One of the Wisconsin Legislature's nonpartisan lawyers says Democratic Gov. Tony Evers can't legally order Democratic Attorney General Josh Kaul to withdraw from a multi-state lawsuit to overturn the Affordable Care Act.
The analysis from the Legislative Reference Bureau was provided Wednesday in response to a request from state Senate Majority Leader Scott Fitzgerald, R-Juneau. It came a day after Evers ordered Kaul to withdraw from the case, a step both men campaigned on extensively in the run-up to the 2018 election.
The lawsuit was initiated by former Republican Attorney General Brad Schimel last year with the authorization of former Republican Gov. Scott Walker.
Evers sent a letter to Kaul on Tuesday stating he was withdrawing that authorization, a move that he highlighted during his first State of the State address.
But a law Republicans passed in December's lame-duck session gave the Legislature's Joint Finance Committee the final authority over whether to withdraw from such lawsuits. That committee is currently controlled by a 12-4 Republican majority.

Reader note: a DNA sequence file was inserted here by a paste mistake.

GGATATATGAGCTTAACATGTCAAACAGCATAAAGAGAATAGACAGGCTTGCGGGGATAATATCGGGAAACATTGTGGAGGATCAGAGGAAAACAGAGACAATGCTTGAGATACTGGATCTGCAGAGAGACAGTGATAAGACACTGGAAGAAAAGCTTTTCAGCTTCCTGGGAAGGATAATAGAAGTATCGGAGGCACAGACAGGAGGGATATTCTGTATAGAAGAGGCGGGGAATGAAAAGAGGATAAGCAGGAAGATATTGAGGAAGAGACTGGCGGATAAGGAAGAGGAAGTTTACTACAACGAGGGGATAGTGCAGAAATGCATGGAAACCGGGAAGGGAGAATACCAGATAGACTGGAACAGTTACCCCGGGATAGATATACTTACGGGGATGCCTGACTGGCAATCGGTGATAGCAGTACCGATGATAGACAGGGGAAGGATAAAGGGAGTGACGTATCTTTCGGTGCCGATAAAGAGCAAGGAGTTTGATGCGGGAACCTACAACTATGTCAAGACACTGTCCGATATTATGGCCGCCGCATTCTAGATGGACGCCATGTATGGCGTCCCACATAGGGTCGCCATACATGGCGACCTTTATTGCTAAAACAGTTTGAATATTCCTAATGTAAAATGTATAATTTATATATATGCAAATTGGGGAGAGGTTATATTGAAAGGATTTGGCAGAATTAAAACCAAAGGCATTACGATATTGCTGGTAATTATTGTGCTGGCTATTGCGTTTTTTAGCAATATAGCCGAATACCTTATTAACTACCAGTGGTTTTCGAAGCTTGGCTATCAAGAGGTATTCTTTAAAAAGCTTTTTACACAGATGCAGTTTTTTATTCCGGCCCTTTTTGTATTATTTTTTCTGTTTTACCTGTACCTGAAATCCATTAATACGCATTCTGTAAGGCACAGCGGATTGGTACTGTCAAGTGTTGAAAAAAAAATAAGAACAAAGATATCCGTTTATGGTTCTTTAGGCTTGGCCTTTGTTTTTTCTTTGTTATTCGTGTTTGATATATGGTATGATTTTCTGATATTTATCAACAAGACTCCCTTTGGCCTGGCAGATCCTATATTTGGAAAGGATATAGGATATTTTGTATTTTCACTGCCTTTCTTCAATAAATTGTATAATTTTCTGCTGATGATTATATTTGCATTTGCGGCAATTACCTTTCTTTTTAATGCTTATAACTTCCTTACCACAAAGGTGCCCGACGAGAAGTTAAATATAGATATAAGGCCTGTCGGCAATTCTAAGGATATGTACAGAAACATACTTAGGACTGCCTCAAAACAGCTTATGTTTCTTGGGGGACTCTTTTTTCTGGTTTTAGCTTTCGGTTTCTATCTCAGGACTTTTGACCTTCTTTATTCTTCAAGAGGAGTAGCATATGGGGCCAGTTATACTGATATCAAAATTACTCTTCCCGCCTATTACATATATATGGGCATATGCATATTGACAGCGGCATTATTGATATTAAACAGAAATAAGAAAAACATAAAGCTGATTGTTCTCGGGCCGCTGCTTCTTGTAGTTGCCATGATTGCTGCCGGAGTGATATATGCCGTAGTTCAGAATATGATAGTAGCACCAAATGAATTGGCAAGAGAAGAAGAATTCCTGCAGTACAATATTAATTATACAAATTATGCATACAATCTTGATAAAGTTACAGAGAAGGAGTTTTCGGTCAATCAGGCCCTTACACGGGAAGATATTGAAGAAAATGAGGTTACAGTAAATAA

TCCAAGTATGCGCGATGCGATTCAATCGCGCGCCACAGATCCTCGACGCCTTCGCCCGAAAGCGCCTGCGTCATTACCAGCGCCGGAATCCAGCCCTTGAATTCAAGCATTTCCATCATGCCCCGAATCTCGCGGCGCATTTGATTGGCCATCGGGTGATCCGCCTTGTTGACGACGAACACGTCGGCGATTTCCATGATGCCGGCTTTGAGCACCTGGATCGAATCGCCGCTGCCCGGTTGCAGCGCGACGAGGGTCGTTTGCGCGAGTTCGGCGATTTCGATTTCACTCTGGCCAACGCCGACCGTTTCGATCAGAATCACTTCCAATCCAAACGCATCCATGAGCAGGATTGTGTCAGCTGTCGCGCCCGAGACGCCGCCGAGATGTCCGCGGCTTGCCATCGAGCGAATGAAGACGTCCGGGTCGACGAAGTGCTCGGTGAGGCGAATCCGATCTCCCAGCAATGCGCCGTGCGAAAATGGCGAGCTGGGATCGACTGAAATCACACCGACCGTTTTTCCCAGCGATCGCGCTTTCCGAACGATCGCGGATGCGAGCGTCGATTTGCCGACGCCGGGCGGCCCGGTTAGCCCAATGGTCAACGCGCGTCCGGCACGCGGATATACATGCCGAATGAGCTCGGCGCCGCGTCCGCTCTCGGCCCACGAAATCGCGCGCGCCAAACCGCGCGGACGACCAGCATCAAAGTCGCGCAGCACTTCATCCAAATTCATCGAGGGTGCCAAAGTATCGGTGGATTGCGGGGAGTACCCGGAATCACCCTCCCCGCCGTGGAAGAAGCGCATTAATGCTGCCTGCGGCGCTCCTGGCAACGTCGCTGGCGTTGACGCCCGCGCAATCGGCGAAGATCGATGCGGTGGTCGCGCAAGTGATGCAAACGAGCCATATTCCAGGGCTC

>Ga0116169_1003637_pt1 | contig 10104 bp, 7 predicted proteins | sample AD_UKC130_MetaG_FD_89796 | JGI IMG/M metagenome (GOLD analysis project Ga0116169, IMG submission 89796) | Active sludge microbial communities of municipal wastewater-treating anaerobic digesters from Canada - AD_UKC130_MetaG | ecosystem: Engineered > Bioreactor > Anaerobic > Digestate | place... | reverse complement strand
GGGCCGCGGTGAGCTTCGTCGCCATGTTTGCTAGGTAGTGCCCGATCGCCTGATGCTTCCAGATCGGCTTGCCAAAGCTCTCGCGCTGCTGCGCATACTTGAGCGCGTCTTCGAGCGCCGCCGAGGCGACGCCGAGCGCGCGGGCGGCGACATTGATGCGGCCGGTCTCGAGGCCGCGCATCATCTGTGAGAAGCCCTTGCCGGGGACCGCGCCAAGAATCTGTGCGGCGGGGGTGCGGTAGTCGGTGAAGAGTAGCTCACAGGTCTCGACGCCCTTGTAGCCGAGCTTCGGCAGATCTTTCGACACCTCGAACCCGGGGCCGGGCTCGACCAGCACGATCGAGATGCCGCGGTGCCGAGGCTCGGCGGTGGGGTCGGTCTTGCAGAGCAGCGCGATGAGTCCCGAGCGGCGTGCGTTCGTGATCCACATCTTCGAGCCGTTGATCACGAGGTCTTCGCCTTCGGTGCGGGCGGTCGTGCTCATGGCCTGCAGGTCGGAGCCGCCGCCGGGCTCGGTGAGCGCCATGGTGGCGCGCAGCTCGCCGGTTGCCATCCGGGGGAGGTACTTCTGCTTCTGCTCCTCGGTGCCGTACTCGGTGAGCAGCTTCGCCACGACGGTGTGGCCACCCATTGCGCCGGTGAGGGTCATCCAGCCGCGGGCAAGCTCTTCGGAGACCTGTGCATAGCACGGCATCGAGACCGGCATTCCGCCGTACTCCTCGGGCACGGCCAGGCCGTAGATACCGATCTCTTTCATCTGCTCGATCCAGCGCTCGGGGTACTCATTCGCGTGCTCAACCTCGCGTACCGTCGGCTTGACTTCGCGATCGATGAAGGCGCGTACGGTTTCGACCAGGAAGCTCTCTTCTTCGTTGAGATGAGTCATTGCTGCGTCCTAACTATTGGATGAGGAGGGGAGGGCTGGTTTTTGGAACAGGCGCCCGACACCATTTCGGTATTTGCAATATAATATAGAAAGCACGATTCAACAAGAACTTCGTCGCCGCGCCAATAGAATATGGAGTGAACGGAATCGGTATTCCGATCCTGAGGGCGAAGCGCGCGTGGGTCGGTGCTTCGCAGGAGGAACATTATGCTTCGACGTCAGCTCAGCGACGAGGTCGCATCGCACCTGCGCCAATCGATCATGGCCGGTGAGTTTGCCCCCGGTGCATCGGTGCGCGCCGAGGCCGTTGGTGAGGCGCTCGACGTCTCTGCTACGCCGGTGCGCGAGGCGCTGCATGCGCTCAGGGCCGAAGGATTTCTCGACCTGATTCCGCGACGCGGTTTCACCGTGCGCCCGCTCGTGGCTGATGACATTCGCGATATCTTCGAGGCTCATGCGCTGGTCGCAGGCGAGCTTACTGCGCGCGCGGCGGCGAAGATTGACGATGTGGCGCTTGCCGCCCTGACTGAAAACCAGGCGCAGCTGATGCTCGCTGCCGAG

Legislative Reference Bureau attorney Sarah Walkenhorst highlighted that change in her memo to Fitzgerald.
"There is thus no provision in (the law) allowing the governor to request, require, or approve the attorney general to compromise or discontinue an action," Walkenhorst wrote.
It remains to be seen whether Kaul will follow the direction of Evers and drop the ACA lawsuit. Kaul's office didn't respond to a request for comment.
Evers said Wednesday he would "obey the law as it exists," but that he needed to inform the attorney general of his desire to get out of the lawsuit.
"It's in the hands of the attorney general now and how that plays out, we’ll see," Evers told reporters in Eau Claire.
While the governor's speech Tuesday said he was "directing" Kaul to withdraw from the lawsuit, Evers spokeswoman Melissa Baldauff said Wednesday that the governor wasn't ordering Kaul to do anything.
"The governor has not directed the attorney general to take any specific course of action, he has simply withdrawn his authority for this lawsuit," Baldauff said.
Howard Schweber, University of Wisconsin-Madison political science professor, said it could be up to the judicial system to decide the dispute.
"The governor is directly challenging the Legislature's authority on this," Schweber wrote in an email. "The question will have to be decided by the courts as a matter of separation of powers under the state constitution."
The federal judge in the ACA lawsuit ruled last month that the entire law was unconstitutional, although that ruling has been put on hold while the case is appealed.
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